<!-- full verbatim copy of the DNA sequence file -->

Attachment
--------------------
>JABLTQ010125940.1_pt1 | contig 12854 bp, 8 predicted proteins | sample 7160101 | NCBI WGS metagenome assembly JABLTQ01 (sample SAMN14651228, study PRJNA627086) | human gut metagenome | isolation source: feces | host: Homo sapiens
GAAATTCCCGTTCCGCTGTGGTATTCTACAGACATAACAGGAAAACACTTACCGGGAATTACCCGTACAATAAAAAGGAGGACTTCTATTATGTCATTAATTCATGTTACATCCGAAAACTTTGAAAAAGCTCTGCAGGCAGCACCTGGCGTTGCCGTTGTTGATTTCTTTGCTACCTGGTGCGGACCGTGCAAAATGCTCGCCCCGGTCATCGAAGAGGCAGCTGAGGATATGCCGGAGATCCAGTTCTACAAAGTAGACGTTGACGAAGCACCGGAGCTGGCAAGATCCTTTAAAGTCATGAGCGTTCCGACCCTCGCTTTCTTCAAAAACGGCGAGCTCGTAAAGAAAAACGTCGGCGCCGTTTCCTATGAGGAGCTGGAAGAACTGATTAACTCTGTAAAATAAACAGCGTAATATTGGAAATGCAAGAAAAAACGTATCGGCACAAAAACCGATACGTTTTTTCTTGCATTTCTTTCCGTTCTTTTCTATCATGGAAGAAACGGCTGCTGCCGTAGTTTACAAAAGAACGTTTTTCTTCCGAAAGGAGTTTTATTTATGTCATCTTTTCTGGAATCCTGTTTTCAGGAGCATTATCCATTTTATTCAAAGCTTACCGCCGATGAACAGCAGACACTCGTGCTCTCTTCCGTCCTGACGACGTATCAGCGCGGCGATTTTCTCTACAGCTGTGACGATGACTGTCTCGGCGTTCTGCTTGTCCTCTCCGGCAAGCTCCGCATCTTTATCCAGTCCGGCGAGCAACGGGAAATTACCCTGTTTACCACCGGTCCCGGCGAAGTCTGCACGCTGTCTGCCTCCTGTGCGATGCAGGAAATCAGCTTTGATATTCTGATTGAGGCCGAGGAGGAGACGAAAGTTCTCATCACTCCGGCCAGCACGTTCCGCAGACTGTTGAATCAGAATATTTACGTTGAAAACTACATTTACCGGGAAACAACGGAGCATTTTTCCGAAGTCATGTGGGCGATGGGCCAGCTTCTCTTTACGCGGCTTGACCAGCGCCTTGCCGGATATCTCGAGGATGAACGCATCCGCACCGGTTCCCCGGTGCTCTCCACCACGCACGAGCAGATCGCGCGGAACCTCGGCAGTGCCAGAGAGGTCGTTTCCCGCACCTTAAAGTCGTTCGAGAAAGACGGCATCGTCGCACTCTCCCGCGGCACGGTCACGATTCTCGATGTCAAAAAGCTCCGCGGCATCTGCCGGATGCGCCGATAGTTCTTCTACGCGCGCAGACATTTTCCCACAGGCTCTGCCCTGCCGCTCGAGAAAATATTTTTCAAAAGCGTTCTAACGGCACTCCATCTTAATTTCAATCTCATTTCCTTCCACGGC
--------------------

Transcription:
>JABLTQ010125940.1_pt1 | contig 12854 bp, 8 predicted proteins | sample 7160101 | NCBI WGS metagenome assembly JABLTQ01 (sample SAMN14651228, study PRJNA627086) | human gut metagenome | isolation source: feces | host: Homo sapiens
GAAATTCCCGTTCCGCTGTGGTATTCTACAGACATAACAGGAAAACACTTACCGGGAATTACCCGTACAATAAAAAGGAGGACTTCTATTATGTCATTAATTCATGTTACATCCGAAAACTTTGAAAAAGCTCTGCAGGCAGCACCTGGCGTTGCCGTTGTTGATTTCTTTGCTACCTGGTGCGGACCGTGCAAAATGCTCGCCCCGGTCATCGAAGAGGCAGCTGAGGATATGCCGGAGATCCAGTTCTACAAAGTAGACGTTGACGAAGCACCGGAGCTGGCAAGATCCTTTAAAGTCATGAGCGTTCCGACCCTCGCTTTCTTCAAAAACGGCGAGCTCGTAAAGAAAAACGTCGGCGCCGTTTCCTATGAGGAGCTGGAAGAACTGATTAACTCTGTAAAATAAACAGCGTAATATTGGAAATGCAAGAAAAAACGTATCGGCACAAAAACCGATACGTTTTTTCTTGCATTTCTTTCCGTTCTTTTCTATCATGGAAGAAACGGCTGCTGCCGTAGTTTACAAAAGAACGTTTTTCTTCCGAAAGGAGTTTTATTTATGTCATCTTTTCTGGAATCCTGTTTTCAGGAGCATTATCCATTTTATTCAAAGCTTACCGCCGATGAACAGCAGACACTCGTGCTCTCTTCCGTCCTGACGACGTATCAGCGCGGCGATTTTCTCTACAGCTGTGACGATGACTGTCTCGGCGTTCTGCTTGTCCTCTCCGGCAAGCTCCGCATCTTTATCCAGTCCGGCGAGCAACGGGAAATTACCCTGTTTACCACCGGTCCCGGCGAAGTCTGCACGCTGTCTGCCTCCTGTGCGATGCAGGAAATCAGCTTTGATATTCTGATTGAGGCCGAGGAGGAGACGAAAGTTCTCATCACTCCGGCCAGCACGTTCCGCAGACTGTTGAATCAGAATATTTACGTTGAAAACTACATTTACCGGGAAACAACGGAGCATTTTTCCGAAGTCATGTGGGCGATGGGCCAGCTTCTCTTTACGCGGCTTGACCAGCGCCTTGCCGGATATCTCGAGGATGAACGCATCCGCACCGGTTCCCCGGTGCTCTCCACCACGCACGAGCAGATCGCGCGGAACCTCGGCAGTGCCAGAGAGGTCGTTTCCCGCACCTTAAAGTCGTTCGAGAAAGACGGCATCGTCGCACTCTCCCGCGGCACGGTCACGATTCTCGATGTCAAAAAGCTCCGCGGCATCTGCCGGATGCGCCGATAGTTCTTCTACGCGCGCAGACATTTTCCCACAGGCTCTGCCCTGCCGCTCGAGAAAATATTTTTCAAAAGCGTTCTAACGGCACTCCATCTTAATTTCAATCTCATTTCCTTCCACGGC